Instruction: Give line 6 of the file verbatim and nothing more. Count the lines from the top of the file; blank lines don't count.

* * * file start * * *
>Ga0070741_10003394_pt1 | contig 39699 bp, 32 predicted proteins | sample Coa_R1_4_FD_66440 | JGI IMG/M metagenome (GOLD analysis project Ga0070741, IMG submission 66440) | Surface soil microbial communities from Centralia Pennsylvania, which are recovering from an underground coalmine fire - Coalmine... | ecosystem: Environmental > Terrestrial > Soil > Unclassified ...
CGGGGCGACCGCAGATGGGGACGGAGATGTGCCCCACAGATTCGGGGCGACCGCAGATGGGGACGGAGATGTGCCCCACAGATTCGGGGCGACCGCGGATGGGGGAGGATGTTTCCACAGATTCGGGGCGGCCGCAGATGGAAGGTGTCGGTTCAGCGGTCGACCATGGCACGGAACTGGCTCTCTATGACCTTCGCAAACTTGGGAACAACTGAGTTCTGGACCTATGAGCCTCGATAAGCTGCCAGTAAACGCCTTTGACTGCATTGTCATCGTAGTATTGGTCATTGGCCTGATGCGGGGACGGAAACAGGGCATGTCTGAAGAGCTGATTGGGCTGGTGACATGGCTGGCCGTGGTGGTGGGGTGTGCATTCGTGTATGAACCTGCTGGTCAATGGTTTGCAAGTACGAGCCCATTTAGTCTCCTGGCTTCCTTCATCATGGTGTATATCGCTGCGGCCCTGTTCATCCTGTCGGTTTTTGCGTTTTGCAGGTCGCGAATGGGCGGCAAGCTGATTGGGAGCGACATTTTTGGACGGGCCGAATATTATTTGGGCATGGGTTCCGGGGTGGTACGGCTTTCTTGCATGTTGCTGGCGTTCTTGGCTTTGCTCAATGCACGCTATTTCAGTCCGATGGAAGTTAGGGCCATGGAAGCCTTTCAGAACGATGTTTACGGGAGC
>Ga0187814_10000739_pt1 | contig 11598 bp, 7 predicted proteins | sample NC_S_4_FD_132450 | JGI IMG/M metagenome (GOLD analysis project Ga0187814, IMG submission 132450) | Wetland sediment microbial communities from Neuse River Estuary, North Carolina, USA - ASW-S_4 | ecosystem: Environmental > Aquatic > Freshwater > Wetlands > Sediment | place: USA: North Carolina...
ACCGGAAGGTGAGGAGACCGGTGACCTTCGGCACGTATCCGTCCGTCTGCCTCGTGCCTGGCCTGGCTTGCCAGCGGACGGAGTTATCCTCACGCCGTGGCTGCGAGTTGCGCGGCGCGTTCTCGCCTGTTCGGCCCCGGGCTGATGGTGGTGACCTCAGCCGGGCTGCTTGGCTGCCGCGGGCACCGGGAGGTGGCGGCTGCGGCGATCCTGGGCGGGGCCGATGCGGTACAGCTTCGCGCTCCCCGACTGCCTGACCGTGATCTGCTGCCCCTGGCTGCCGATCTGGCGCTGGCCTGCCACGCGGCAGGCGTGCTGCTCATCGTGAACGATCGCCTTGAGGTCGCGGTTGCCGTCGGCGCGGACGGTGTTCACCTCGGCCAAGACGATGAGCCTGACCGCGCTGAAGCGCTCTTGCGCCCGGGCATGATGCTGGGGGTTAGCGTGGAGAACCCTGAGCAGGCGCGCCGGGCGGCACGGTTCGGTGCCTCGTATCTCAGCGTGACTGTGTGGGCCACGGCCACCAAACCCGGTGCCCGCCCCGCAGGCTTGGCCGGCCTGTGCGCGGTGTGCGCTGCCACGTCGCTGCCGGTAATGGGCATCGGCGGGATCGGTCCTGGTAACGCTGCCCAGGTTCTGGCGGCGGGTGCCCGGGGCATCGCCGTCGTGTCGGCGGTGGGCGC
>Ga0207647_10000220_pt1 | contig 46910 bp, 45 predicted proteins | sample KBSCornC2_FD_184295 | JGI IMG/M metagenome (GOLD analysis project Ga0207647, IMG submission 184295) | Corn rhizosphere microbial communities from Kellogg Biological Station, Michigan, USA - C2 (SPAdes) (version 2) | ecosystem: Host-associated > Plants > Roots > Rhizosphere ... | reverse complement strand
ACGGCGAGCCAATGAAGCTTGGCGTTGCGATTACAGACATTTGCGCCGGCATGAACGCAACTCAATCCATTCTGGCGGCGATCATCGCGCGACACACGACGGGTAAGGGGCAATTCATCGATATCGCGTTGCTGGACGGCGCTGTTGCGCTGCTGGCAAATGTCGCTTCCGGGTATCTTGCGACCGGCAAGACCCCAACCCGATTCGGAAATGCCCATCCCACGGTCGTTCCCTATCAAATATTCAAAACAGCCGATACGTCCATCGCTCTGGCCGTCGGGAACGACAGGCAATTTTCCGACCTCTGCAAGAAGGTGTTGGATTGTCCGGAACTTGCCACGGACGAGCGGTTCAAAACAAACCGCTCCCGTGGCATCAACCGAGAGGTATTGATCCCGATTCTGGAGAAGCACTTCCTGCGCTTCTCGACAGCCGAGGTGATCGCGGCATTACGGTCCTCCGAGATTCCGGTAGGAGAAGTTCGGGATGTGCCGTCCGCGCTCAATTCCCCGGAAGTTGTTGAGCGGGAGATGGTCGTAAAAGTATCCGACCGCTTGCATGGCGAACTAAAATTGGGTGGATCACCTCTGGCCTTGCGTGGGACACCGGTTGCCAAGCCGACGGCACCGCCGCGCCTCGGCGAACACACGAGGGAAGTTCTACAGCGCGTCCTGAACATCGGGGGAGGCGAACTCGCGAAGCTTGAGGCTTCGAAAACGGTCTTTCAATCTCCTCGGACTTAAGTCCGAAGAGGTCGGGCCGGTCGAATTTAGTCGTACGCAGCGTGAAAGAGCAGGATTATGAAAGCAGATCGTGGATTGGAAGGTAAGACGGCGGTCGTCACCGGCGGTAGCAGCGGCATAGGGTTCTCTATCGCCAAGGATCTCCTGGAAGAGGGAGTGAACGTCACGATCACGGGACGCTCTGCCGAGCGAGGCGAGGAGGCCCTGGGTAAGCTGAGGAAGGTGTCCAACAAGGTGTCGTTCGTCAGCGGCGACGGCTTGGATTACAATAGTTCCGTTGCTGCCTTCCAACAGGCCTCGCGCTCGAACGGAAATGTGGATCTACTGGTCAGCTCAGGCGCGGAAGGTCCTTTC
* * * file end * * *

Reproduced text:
ACGGCGAGCCAATGAAGCTTGGCGTTGCGATTACAGACATTTGCGCCGGCATGAACGCAACTCAATCCATTCTGGCGGCGATCATCGCGCGACACACGACGGGTAAGGGGCAATTCATCGATATCGCGTTGCTGGACGGCGCTGTTGCGCTGCTGGCAAATGTCGCTTCCGGGTATCTTGCGACCGGCAAGACCCCAACCCGATTCGGAAATGCCCATCCCACGGTCGTTCCCTATCAAATATTCAAAACAGCCGATACGTCCATCGCTCTGGCCGTCGGGAACGACAGGCAATTTTCCGACCTCTGCAAGAAGGTGTTGGATTGTCCGGAACTTGCCACGGACGAGCGGTTCAAAACAAACCGCTCCCGTGGCATCAACCGAGAGGTATTGATCCCGATTCTGGAGAAGCACTTCCTGCGCTTCTCGACAGCCGAGGTGATCGCGGCATTACGGTCCTCCGAGATTCCGGTAGGAGAAGTTCGGGATGTGCCGTCCGCGCTCAATTCCCCGGAAGTTGTTGAGCGGGAGATGGTCGTAAAAGTATCCGACCGCTTGCATGGCGAACTAAAATTGGGTGGATCACCTCTGGCCTTGCGTGGGACACCGGTTGCCAAGCCGACGGCACCGCCGCGCCTCGGCGAACACACGAGGGAAGTTCTACAGCGCGTCCTGAACATCGGGGGAGGCGAACTCGCGAAGCTTGAGGCTTCGAAAACGGTCTTTCAATCTCCTCGGACTTAAGTCCGAAGAGGTCGGGCCGGTCGAATTTAGTCGTACGCAGCGTGAAAGAGCAGGATTATGAAAGCAGATCGTGGATTGGAAGGTAAGACGGCGGTCGTCACCGGCGGTAGCAGCGGCATAGGGTTCTCTATCGCCAAGGATCTCCTGGAAGAGGGAGTGAACGTCACGATCACGGGACGCTCTGCCGAGCGAGGCGAGGAGGCCCTGGGTAAGCTGAGGAAGGTGTCCAACAAGGTGTCGTTCGTCAGCGGCGACGGCTTGGATTACAATAGTTCCGTTGCTGCCTTCCAACAGGCCTCGCGCTCGAACGGAAATGTGGATCTACTGGTCAGCTCAGGCGCGGAAGGTCCTTTC